heaven is translated from שָׁמַיִם shâmayim, shaw-mah’-yim; dual of an unused singular שָׁמֶה shâmeh; from an unused root meaning to be lofty; the sky (as aloft; the dual perhaps alluding to the visible arch in which the clouds move, as well as to the higher ether where the celestial bodies revolve):—air, × astrologer, heaven(-s).

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The Flood occurred as waters rushed forth from “the deep” and as it poured down from the sky.

One hypothesis for the origin of the Flood, scientifically, is that a comet strike on an ice sheet simultaneously caused a tsunami and threw up enormous amounts of water vapor into the atmosphere. The tsunami would happen as enormous sections of ice are throw into the ocean. The instantly vaporized vapor would come back down as rain.

The problem with the Young Dryas hypothesis, as it relates to Noah, is that the timeline does not match up very well. The Younger Dryas impact hypothesis is thousands of years before Noah – at least insofar as the Biblical timeline is to be taken literally.

Another theory relates to an overflow flood from the Mediterranean into the Black Sea.

It was this event that Pitman and Ryan believe could be the flood recorded in the Book of Genesis. The salt water poured through the deepening channel, creating a waterfall 200 times the volume of Niagara Falls (anyone who has ever traveled to the base of the falls on the Maid of the Mist will have a sense of the power involved). In a single day enough water came through the channel to cover Manhattan to a depth at least two times the height of the World Trade Center, and the roar of the cascading water would have been audible at least 100 miles away. Anyone living in the fertile farmlands on the northern rim of the sea would have had the harrowing experience of seeing the boundary of the ocean move inland at the rate of a mile a day.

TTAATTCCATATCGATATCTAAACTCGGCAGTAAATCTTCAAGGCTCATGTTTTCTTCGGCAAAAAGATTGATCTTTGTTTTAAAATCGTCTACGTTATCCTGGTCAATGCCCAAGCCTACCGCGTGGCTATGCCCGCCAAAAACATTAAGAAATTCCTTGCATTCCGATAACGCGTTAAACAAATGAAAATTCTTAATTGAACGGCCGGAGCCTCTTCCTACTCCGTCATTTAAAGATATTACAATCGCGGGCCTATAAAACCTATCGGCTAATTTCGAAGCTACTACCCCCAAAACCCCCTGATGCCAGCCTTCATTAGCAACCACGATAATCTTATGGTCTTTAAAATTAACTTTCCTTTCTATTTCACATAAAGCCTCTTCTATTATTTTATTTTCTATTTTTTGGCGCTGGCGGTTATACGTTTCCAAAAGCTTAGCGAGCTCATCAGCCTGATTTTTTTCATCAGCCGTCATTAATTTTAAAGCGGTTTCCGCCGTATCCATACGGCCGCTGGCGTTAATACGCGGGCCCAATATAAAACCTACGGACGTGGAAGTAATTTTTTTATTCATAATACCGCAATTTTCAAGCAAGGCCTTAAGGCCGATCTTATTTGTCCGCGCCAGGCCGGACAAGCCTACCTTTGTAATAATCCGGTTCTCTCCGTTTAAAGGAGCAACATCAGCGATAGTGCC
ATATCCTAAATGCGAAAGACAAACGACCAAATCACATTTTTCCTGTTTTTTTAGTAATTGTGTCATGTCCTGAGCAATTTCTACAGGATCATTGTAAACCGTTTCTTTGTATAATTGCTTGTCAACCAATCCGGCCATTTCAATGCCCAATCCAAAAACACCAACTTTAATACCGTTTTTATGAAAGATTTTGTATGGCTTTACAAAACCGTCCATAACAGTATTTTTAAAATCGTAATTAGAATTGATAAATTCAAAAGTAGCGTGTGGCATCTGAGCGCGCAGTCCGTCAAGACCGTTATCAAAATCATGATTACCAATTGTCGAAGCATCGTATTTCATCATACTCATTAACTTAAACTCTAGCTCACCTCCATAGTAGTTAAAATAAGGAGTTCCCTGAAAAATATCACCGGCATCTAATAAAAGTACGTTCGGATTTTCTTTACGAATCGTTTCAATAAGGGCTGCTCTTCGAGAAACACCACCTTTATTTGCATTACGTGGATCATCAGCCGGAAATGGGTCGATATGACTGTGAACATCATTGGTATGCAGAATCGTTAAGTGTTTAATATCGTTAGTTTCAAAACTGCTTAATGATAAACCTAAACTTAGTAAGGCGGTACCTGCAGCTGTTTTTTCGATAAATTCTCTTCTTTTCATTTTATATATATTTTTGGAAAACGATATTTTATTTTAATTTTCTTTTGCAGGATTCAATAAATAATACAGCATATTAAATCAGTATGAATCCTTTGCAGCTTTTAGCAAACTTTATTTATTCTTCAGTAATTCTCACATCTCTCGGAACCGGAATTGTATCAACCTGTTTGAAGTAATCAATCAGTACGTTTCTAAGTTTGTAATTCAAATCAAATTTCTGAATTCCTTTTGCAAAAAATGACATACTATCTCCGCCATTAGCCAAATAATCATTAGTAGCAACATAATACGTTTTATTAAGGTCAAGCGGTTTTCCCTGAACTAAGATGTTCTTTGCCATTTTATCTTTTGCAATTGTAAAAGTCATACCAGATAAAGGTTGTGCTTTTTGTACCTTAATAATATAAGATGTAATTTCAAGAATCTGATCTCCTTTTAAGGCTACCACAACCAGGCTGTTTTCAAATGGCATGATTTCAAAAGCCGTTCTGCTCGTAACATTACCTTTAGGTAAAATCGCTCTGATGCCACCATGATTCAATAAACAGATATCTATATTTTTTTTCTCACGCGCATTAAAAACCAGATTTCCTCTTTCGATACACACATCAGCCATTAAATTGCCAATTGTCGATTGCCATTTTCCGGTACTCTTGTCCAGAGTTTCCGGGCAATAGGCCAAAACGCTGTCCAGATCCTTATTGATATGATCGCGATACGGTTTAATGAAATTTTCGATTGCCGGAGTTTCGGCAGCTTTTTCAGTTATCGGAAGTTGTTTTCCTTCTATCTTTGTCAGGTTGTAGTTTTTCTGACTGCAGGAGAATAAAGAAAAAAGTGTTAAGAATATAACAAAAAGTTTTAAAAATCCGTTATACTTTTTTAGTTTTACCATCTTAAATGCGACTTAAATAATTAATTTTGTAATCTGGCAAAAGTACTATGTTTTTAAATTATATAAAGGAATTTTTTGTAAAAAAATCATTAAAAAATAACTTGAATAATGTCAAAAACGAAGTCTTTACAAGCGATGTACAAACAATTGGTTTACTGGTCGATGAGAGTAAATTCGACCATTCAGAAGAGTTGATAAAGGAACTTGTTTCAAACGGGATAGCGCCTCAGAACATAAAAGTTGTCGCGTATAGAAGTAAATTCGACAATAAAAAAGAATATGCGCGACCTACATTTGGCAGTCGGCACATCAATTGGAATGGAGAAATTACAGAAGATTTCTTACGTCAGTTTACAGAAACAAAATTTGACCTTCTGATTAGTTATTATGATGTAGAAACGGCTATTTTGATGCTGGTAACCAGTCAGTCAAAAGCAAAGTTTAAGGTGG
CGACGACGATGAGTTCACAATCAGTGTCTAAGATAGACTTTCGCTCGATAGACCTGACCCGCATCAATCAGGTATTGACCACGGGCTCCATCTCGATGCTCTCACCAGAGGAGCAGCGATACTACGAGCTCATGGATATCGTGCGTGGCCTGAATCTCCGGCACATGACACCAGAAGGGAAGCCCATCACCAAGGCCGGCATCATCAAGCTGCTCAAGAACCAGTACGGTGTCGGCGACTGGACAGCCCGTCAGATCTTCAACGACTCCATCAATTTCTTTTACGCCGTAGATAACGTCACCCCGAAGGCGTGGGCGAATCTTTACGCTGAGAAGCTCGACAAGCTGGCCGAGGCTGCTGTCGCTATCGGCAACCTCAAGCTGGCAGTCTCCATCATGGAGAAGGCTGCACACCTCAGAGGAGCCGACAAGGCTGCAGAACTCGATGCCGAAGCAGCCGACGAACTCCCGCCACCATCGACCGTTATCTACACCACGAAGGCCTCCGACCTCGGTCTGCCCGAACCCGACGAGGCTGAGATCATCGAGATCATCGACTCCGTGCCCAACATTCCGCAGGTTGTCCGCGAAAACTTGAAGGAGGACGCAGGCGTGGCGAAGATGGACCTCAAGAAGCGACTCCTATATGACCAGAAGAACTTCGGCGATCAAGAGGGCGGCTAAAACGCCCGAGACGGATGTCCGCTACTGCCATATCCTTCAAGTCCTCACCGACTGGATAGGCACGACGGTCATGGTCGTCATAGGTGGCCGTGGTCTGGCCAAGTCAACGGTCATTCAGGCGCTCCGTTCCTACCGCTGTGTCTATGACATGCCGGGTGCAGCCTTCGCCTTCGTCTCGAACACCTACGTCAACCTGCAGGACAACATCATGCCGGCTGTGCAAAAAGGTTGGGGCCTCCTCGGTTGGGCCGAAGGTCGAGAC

In addition, Pitman and Ryan point out what archaeologists who study ancient civilizations have known for a long time: that at roughly the time of the flood, a number of people and new customs suddenly appeared in places as far apart as Egypt and the foothills of the Himalayas, Prague and Paris. The people included speakers of Indo-European, the language from which most modern European and Indian languages are derived. Pitman and Ryan suggest that these people might, in fact, represent a diaspora of Black Sea farmers who were driven from their homes by the flood, and that the flood itself might have been the cause of the breakup of Indo-European languages.

Of course, it is possible for the comet theory AND the Black Sea theory to both be true. The first could set the stage for a global Flood story and the second could provide the basis for the more specific story of Noah.

It’s also possible for neither to be the *real* story of Noah’s Great Flood.

Scholars have pointed out the similarities between Noah’s Flood story and the Epic of Gilgamesh Flood story.

Andrew George submits that the Genesis flood narrative matches that in Gilgamesh so closely that “few doubt” that it derives from a Mesopotamian account. What is particularly noticeable is the way the Genesis flood story follows the Gilgamesh flood tale “point by point and in the same order”, even when the story permits other alternatives. In a 2001 Torah commentary released on behalf of the Conservative Movement of Judaism, rabbinic scholar Robert Wexler stated: “The most likely assumption we can make is that both Genesis and Gilgamesh drew their material from a common tradition about the flood that existed in Mesopotamia. These stories then diverged in the retelling.” ZiusudraUtnapishtim and Noah are the respective heroes of the Sumerian, Akkadian and biblical flood legends of the ancient Near East.